Cornel West, Eddie Glaude Launch National Curriculum on Black History, American Democracy
Princeton professors Dr. Cornel West and Dr. Eddie Glaude have teamed up with talk-show host Tavis Smiley to launch a national movement to take critical lessons of Black history and American democracy out of the classroom and into people’s homes, churches, book clubs and civic groups.
The Princeton professors have written an unconventional public course available online called the “Covenant Curriculum: A Study of Black Democratic Action,” and so far they may have up to 2 million students. An extensive and far-ranging reading list includes works by Thomas Jefferson, Ida B. Wells, Toni Morrison, Walt Whitman, Mark Twain and Dr. Michael Eric Dyson. The goal is to place the contributions of Black Americans into historical context and to prepare individuals and households to take action in response to the issues of health care, crime and educational disparities across the country.
“I resist the idea that to talk about Black America is to somehow engage in a form of narrow identity politics,” says Glaude, an associate professor of religion and the acting director of Princeton’s Program in African-American Studies. “When you talk about the issue of Blacks’ access to health care, it’s not a Black issue; we’ve just rendered it in Black terms. This is a reflection of the American story, particularly to the extent that Black suffering has been an _expression of failure of American democracy.”
The Covenant Curriculum is a companion to a book titled The Covenant with Black America, which is a product of six years worth of annual symposia hosted by Smiley to explore the challenges faced by Black Americans.
Smiley asked West and Glaude to write the curriculum — unveiled last month at the latest State of the Black Union symposium in Houston — to serve as one of the cornerstones of a 10-city “Covenant Tour.” The curriculum and the book, which also has contributions from West, have been presented to groups of 2,500 to 3,000 people at churches in St. Louis, Atlanta and Los Angeles among other major cities.
“What we need is an examination of ourselves, our history and our present that really raises the question, ‘What does it take for us to wake up?’” says West, the Class of 1943 University Professor of Religion at Princeton.
“It’s time for everyday people to wake up and take power in the face of elite abusive power,” he says, adding that “this particular kind of effort and action becomes the catalyst for the expansion of democracy across the board for citizens of various colors and genders and classes and sexual orientation.”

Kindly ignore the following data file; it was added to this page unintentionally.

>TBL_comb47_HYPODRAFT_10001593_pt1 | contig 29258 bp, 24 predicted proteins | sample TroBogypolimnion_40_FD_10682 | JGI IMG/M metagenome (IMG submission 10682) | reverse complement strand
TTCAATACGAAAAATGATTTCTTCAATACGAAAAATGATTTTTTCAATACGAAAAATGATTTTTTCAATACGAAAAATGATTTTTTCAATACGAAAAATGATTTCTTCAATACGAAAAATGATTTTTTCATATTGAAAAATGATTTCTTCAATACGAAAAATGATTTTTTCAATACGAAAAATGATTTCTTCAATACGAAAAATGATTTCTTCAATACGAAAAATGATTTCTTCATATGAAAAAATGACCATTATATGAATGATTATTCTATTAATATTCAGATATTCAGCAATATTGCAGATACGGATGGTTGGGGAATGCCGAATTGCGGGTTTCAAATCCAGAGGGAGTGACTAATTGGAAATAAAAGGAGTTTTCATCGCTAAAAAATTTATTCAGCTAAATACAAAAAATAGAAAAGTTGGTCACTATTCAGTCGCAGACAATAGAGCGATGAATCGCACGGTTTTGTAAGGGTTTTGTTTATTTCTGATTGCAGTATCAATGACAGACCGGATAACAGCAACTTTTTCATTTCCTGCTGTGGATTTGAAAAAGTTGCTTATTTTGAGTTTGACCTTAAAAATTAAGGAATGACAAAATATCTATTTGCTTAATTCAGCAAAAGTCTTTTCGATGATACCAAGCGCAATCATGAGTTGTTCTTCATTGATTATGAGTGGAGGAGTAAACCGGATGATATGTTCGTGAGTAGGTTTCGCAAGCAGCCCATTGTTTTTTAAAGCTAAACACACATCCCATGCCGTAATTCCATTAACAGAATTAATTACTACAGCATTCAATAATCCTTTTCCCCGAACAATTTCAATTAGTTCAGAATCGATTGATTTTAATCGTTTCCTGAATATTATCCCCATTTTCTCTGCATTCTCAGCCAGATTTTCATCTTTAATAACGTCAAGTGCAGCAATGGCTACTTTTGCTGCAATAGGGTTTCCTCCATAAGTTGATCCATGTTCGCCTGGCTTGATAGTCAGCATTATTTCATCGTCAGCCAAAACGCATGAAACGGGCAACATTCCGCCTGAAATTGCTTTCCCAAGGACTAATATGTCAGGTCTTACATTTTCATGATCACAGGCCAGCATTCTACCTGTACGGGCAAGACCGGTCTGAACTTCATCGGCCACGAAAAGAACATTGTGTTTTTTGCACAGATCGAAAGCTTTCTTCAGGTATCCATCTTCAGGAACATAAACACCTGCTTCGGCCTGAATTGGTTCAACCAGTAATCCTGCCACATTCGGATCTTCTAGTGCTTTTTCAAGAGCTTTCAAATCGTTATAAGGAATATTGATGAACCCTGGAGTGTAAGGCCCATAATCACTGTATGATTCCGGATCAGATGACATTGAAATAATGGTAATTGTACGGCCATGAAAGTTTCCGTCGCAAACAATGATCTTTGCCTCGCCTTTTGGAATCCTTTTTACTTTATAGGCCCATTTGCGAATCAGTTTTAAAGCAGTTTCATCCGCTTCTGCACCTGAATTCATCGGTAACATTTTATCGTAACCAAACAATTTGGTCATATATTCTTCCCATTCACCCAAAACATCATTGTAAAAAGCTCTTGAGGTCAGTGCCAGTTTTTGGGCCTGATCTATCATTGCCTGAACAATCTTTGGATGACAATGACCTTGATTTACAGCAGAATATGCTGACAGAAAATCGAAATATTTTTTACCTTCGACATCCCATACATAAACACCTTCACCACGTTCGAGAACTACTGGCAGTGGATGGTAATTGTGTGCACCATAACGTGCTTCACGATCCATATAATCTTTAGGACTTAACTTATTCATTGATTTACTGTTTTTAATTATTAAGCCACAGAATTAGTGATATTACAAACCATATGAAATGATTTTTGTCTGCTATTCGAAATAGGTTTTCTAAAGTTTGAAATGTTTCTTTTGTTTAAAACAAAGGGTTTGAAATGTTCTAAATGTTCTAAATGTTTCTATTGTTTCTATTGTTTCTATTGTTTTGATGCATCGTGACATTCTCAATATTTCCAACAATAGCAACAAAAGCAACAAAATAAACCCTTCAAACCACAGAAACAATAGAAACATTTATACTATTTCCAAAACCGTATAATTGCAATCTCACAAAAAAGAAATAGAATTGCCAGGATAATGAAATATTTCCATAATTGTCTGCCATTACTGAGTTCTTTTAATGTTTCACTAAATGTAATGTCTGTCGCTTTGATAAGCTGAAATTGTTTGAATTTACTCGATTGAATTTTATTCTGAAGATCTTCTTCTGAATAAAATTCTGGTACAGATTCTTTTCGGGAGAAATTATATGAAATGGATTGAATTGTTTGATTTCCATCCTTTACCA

More than 55 million viewers tuned in to watch the original broadcast of the State of the Black Union that launched the Covenant Curriculum. And more than 2 million people have logged on to the online syllabus.
Devised as a 15-week syllabus, the curriculum explores American democracy in the context of the struggles of Blacks in the United States by incorporating historical speeches; works of social analysis, history, politics and religion; novels and poetry; analytical essays; and movies and documentaries.
The curriculum is based on the concept that the health of democracy is best examined by scrutinizing the people who suffer within the democratic society. It begins with W.E.B. DuBois’ examination of “the problem of the color line” in The Souls of Black Folk and moves on to a discussion of hypocrisy in the Declaration of Independence, the Civil War and the era of Jim Crow, before ending with an examination of the Black social movement and Black democratic action.
“The covenant curriculum has been created … to help guide high school students and college students in the study of Black democratic action,” Smiley said when launching the initiative. “If you are a teacher, a professor, a parent, a community organizer, anyone who leads or works with young people, this is a tool for you. This curriculum is for anyone quite frankly who wants a history lesson and contemporary foundation for African-American progressive political movement.”
“What we’re trying to do is get everyday people to reflect on their circumstances so they can transform their own lives,” Glaude says. “So the Covenant is just a lightening rod. We trust everyday people enough — we trust Black people enough — to make the right decisions if they are rightly informed. And we think they can change their circumstances.”
© Copyright 2005 by DiverseEducation.com